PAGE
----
QE and Unemployment: A Financial Friction DSGE Model with LSAPs and Labor Market Search

37 Pages Posted: 7 Apr 2014

See all articles by Xuetao Song

Xuetao Song

North Carolina State University - Department of Economics

Date Written: April 6, 2014

Abstract

In response to the disruption of credit markets and the zero lower bound during the recent financial crisis, the Federal Reserve introduced a variety of new policy tools. Perhaps, the most visible of these tools is large scale asset purchases (LSAP) programs, often referred to as "quantitative easing" (QE). Among the policy objectives, unemployment rate is a crucial target to the central bank. However, exactly which factors could account for the impact of QE programs on unemployment has yet to be resolved. Also, agreement on the effectiveness of QE has stimulated the economic recovery is far from universal. This paper is to have a financial friction DSGE model with labor market search to assess the impact of regime switching between conventional and unconventional monetary policy on aggregate economic activity, especially on labor market, and to evaluate the effect of QE policy on the unemployment rate during the recent recession. The paper reveals channels through which the credit policy shocks transmit to labor market and the impacts of financial shock is amplified. The paper finds that bond purchasing policy has stronger effect on labor market and the security purchase policy creates more volatility to the unemployment rate. Both policies have effective short-run effect yet ineffective even negative long-run effect. Also, timing effects of asset purchase policy reactions are different.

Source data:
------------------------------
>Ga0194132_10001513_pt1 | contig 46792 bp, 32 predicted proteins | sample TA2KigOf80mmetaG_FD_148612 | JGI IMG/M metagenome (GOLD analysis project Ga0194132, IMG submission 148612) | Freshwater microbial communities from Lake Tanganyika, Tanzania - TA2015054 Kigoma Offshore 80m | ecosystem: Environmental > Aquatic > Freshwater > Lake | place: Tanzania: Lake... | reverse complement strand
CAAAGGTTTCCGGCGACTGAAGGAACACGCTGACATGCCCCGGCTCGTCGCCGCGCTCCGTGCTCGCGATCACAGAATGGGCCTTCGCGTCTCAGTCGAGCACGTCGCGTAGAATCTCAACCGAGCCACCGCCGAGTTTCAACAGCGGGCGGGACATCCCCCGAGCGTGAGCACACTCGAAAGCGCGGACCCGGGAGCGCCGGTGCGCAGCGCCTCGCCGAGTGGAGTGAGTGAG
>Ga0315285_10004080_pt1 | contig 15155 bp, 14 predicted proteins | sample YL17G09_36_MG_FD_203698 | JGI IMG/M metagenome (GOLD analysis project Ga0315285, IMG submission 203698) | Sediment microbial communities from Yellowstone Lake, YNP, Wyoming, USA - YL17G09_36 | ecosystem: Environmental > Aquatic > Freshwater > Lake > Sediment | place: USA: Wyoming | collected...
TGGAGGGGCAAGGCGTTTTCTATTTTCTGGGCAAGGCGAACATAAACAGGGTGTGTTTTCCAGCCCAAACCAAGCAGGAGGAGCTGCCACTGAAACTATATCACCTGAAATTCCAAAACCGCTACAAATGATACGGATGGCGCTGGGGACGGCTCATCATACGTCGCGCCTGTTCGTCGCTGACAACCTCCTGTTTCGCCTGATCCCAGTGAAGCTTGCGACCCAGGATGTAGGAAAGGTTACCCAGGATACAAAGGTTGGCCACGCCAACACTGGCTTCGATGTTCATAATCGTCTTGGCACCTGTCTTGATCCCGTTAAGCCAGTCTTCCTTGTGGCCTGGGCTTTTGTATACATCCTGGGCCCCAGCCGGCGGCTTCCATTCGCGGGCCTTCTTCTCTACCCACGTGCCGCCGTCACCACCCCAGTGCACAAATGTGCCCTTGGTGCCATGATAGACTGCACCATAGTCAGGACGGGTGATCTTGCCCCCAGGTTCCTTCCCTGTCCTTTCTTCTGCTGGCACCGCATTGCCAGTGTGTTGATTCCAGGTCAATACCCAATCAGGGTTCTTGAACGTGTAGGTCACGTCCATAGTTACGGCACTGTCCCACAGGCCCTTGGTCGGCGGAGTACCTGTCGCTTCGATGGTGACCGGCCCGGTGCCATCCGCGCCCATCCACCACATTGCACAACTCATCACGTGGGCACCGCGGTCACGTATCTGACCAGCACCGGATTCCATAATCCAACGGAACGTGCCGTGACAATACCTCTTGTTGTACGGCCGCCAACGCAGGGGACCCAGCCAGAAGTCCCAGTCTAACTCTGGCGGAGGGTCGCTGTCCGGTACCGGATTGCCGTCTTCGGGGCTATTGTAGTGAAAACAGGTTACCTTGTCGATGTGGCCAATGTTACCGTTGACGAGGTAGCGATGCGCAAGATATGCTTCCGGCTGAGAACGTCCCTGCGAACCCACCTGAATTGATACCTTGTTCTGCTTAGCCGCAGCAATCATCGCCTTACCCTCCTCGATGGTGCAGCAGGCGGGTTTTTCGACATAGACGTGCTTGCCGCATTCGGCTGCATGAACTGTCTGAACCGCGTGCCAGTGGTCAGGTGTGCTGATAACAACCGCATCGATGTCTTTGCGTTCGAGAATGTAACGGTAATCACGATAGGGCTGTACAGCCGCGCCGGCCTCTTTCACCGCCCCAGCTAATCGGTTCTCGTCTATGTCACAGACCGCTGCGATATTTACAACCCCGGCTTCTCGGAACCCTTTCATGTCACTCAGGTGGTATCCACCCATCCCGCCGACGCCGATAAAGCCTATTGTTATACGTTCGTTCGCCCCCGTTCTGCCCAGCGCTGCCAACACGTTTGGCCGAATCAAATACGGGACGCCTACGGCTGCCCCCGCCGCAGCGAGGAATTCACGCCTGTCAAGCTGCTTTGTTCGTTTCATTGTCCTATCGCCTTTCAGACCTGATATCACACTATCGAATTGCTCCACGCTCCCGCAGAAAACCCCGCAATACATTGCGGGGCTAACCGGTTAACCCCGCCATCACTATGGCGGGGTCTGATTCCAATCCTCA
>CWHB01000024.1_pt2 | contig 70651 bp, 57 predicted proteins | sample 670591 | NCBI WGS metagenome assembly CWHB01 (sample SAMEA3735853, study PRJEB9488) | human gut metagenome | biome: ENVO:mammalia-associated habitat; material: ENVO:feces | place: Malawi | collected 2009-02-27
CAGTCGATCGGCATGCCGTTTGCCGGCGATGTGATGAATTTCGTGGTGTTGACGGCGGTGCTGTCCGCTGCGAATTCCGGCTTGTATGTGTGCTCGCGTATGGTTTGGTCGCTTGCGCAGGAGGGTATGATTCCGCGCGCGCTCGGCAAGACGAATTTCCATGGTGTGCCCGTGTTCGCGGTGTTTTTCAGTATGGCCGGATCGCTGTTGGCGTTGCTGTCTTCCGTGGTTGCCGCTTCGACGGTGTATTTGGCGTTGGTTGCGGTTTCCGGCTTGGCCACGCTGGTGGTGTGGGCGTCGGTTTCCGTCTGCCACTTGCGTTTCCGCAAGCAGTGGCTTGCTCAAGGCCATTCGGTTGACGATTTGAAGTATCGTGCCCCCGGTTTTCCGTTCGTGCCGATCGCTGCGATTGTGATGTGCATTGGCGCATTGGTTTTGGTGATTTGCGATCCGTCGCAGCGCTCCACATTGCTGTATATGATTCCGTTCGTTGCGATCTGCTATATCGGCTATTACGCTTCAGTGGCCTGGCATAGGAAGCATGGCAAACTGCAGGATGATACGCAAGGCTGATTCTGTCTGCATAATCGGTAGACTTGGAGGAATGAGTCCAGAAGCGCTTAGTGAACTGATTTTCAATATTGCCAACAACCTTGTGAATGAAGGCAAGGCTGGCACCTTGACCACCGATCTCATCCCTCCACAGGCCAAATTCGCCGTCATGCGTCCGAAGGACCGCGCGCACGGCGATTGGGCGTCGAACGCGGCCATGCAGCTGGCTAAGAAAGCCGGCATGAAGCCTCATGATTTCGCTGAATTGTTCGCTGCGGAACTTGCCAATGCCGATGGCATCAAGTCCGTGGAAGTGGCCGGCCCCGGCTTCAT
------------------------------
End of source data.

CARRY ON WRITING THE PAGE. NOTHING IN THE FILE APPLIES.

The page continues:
Keywords: Quantitative Easing, Financial Friction, Unemployment, Regime Switch

JEL Classification: E24, E42, E44, E58

Suggested Citation

Song, Xuetao, QE and Unemployment: A Financial Friction DSGE Model with LSAPs and Labor Market Search (April 6, 2014). Available at SSRN: https://ssrn.com/abstract=2420985 or http://dx.doi.org/10.2139/ssrn.2420985

Xuetao Song (Contact Author)

North Carolina State University - Department of Economics ( email )

Raleigh, NC 27695-8110
United States

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